So, yeah, it’s, it’s, uh…and not to, I never want to, like, bring something up like this and re-traumatize someone where all of a sudden someone’s like, oh, my gosh, this is exactly, you know, all the things I’ve done, all the things I’ve experienced have created this illness. It’s much more about this empowered approach of you’re a human having a human experience. Life throws all sorts of experiences at us. It is challenging in a lot of ways to be a human. And, and honoring yourself in that process, realizing okay, even if you have been through something significant or seemingly insignificant that felt significant to your body, there is a way forward. And we really have to notice how that event, how that situation, how that experience impacted you. And what we can do to start to transform it, shift it, you know, appreciate it, learn from it, so many different ways to move through it.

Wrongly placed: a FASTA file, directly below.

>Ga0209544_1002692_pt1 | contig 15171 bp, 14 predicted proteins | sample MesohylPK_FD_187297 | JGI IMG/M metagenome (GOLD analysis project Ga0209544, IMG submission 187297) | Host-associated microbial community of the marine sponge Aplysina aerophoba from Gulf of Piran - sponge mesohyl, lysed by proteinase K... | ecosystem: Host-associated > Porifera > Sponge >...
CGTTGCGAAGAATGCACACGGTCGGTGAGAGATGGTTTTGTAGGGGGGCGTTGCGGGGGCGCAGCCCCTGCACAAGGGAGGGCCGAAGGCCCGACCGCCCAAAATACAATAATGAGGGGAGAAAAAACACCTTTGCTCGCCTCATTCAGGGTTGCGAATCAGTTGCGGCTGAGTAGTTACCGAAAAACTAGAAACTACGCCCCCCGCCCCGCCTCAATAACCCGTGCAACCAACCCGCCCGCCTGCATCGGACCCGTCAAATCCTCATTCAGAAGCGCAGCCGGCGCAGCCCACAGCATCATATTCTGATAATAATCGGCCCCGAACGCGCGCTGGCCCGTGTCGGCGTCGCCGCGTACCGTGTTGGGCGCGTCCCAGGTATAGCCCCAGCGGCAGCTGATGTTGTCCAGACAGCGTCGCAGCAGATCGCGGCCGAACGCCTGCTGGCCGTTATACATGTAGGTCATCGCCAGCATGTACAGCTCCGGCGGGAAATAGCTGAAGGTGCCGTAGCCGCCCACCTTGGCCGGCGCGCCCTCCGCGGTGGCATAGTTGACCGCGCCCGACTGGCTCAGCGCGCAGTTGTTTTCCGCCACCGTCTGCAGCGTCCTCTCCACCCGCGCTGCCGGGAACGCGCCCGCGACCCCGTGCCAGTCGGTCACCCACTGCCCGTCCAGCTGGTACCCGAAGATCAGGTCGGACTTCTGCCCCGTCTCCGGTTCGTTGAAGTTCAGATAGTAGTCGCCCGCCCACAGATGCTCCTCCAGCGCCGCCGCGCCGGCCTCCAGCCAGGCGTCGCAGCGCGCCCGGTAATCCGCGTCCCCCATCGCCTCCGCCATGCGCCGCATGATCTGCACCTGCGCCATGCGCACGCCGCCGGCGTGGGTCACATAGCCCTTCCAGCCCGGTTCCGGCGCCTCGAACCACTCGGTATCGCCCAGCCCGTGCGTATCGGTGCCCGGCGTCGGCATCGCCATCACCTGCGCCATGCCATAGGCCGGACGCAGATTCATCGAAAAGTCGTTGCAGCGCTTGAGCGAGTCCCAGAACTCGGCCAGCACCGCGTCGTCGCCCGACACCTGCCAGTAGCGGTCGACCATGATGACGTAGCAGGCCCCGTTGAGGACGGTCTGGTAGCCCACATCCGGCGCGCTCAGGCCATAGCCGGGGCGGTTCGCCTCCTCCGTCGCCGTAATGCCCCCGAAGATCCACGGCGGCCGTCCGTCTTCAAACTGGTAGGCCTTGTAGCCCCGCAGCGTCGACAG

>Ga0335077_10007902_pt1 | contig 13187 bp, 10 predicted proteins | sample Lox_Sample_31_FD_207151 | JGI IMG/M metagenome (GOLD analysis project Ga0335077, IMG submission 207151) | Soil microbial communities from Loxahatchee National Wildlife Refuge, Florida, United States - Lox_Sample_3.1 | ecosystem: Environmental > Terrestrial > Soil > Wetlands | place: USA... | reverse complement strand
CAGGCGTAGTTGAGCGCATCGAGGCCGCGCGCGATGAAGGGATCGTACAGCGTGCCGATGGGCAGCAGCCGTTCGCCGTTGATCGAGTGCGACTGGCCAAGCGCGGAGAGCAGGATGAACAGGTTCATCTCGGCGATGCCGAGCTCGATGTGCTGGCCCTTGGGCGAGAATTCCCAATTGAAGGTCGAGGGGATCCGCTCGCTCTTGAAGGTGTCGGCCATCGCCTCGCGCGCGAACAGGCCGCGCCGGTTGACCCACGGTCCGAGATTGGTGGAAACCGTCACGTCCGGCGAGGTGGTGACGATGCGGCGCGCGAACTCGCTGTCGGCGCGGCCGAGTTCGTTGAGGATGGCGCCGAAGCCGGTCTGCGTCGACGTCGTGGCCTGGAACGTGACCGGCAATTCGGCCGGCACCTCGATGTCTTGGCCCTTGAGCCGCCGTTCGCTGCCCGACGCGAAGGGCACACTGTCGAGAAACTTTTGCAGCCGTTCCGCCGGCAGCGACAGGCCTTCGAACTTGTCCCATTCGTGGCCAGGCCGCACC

Amanda: And I think, too, it, it is really nice, because sometimes it just gives you that permission to give yourself a little grace of like, okay, so I have been through a lot. Like, I have clients that have suffered with things like endometriosis, chronic pain, for decades, for decades. And they’re like, why am I not healing as quick as, like, maybe if they’re in a group, it’s like the other women in that group. Or how come I’m, how come it’s